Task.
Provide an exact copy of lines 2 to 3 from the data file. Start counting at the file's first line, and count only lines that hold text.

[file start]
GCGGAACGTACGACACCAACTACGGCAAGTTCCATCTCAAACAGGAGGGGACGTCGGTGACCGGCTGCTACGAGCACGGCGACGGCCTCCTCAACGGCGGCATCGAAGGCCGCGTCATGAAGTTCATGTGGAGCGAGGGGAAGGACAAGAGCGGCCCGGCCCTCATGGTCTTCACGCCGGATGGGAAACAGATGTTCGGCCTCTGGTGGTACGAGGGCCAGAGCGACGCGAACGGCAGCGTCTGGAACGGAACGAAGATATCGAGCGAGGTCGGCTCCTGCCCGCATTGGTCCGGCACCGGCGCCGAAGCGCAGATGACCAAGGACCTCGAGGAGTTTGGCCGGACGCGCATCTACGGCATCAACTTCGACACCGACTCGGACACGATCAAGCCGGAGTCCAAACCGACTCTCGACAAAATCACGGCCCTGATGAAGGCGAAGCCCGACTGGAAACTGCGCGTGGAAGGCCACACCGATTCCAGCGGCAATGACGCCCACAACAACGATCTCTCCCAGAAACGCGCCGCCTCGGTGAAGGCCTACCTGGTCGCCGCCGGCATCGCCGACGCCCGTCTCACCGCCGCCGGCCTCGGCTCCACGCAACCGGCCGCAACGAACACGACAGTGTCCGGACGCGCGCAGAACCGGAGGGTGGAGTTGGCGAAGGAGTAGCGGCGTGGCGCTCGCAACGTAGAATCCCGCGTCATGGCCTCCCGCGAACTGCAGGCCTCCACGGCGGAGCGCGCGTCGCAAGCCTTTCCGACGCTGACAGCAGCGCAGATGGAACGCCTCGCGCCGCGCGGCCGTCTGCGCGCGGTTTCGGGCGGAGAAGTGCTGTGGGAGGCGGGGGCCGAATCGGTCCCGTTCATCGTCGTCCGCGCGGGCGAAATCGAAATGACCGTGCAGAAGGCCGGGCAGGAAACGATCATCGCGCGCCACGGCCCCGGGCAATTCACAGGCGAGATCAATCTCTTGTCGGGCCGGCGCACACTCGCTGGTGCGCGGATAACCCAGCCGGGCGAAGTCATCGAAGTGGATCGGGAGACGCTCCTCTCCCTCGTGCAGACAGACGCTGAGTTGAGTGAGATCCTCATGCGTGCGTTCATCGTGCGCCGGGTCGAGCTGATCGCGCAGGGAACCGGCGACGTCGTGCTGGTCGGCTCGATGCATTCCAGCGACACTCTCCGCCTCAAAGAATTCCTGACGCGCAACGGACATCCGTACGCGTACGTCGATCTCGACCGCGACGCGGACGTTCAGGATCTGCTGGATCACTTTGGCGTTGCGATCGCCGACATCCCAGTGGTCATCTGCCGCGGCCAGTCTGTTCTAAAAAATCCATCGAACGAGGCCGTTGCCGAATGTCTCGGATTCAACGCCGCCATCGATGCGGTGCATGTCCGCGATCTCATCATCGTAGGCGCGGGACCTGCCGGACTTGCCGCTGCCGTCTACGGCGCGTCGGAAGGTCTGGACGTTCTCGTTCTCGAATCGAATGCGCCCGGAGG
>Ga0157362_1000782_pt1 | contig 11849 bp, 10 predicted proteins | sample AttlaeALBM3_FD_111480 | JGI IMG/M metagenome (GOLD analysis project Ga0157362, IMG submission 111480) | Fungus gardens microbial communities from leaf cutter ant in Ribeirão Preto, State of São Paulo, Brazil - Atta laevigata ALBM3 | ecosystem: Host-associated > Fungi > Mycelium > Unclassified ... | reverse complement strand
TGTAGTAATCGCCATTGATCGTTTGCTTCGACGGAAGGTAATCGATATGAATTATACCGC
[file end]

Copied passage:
>Ga0157362_1000782_pt1 | contig 11849 bp, 10 predicted proteins | sample AttlaeALBM3_FD_111480 | JGI IMG/M metagenome (GOLD analysis project Ga0157362, IMG submission 111480) | Fungus gardens microbial communities from leaf cutter ant in Ribeirão Preto, State of São Paulo, Brazil - Atta laevigata ALBM3 | ecosystem: Host-associated > Fungi > Mycelium > Unclassified ... | reverse complement strand
TGTAGTAATCGCCATTGATCGTTTGCTTCGACGGAAGGTAATCGATATGAATTATACCGC